Mergers, Acquisitions Activity in Arkansas Quickens

Deal-making in Arkansas picked up the pace last year, continuing a trend set in 2010.

And purchases by Wal-Mart Stores Inc. underscored the Bentonville-based retailer's "commitment to social and mobile commerce." Translation: Look out, Amazon.

That interpretation was bolstered by Wal-Mart's announcement last week of its new president and CEO of global e-commerce, Neil Ashe, former president of CBS Interactive.

The biggest deal by far in 2011 was the purchase of Chesapeake Energy Corp.'s Fayetteville Shale assets by Australian conglomerate BHP Billiton Ltd. for $4.75 billion. That topped by $55 million the biggest deal in Arkansas in 2010: Zurich-based ABB Ltd.'s acquisition of Baldor Electric Co. of Fort Smith for $4.2 billion.

(To see the list of biggest deals in 2011, click here. To see the list of Arkansas Finance Development Authority bond issues, click here.)

The 2011 dollar total of mergers and acquisitions also easily surpassed that of 2010. Arkansas Business again examined deals whose worth was reported or estimated to be $9 million or higher. In 2010, the 48 deals whose value could be determined totaled $12.69 billion. In 2011, with only 42 deals valued at $9 million or more, the total was $15.18 billion.

The number of big deals also jumped, from 64 in 2010 to 70 in 2011. These increases came even though Arkansas Business sought to tighten the criteria for "big deals," generally limiting them to announcements of a buyer and a seller.

Previous lists, including last year's, have featured new plants and new construction and plant and other capital expansions. Had those type of deals been a part of this year's list, the value and volume of 2011 "deals" would have been even higher.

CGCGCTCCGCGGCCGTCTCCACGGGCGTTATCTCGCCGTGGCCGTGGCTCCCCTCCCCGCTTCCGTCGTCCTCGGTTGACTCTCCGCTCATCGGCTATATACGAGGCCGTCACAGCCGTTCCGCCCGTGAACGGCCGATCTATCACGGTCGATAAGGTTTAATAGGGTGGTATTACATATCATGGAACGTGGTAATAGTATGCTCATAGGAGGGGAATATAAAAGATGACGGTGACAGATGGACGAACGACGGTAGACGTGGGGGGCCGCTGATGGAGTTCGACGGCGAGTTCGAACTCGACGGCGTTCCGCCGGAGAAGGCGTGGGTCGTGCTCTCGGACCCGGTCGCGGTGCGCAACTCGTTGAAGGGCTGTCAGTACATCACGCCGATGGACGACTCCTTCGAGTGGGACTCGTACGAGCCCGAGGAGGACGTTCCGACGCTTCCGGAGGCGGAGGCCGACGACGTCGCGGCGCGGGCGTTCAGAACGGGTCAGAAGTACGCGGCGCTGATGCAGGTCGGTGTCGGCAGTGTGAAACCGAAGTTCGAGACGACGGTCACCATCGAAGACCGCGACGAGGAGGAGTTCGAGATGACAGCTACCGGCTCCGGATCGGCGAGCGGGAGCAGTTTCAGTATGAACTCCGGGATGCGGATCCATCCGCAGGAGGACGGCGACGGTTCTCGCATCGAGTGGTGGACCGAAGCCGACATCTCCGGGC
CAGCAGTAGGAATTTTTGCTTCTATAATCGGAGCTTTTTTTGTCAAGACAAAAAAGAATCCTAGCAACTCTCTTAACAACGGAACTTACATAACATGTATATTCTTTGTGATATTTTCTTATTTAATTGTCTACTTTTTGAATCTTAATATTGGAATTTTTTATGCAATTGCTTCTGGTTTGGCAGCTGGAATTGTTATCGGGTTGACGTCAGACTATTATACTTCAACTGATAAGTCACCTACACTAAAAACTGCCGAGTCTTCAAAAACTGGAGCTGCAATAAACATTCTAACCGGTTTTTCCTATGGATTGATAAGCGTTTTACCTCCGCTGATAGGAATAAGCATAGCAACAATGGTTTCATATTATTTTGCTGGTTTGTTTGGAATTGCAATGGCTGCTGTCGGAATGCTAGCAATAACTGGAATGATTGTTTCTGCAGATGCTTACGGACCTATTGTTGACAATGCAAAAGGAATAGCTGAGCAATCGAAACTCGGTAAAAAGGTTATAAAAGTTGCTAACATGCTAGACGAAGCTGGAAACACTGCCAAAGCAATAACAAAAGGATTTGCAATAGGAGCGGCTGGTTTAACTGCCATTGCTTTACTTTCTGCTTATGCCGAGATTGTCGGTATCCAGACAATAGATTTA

The list also indicates M&A trends in Arkansas-based companies or companies with sizable assets in the state. Among the most significant in 2011:

  • Wal-Mart more than doubled its known deal-making year over year, from five in 2010 to 11 last year. In addition, the retail behemoth appeared to focus on streamlining its grocery store business while snapping up technology companies.
  • Energy-related deals feature prominently on the list.
  • Digital and tech companies showed strong activity.
  • Banks also stayed in acquisition mode though not as feverishly as in 2010 (see sidebar).

The picture in Arkansas differed somewhat from M&A activity globally last year.
The first half of 2011 saw strong deal-making action worldwide, but Europe's debt troubles weighed on the second half of the year. Thomson Reuters data show a 7.6 percent increase in M&A volume worldwide last year, to $2.54 trillion, compared with 2010.

In the United States, "M&A activity increased approximately 16 percent to $722 billion in 2011, while the number of transactions only increased about 1 percent to 6,454, driven by pent-up demand for transactions among both sellers of businesses looking for liquidity and buyers looking for growth and scale," said Marshall McKissack, who heads the mergers and acquisitions practice of Stephens Inc. of Little Rock. Stephens, though based in Arkansas, does business far be-yond the state's borders.

Relatively inexpensive debt capital remains abundant for those with good credit, he said. "Valuations in general have in-creased, based on high demand for quality businesses and abundance of capital chasing those deals."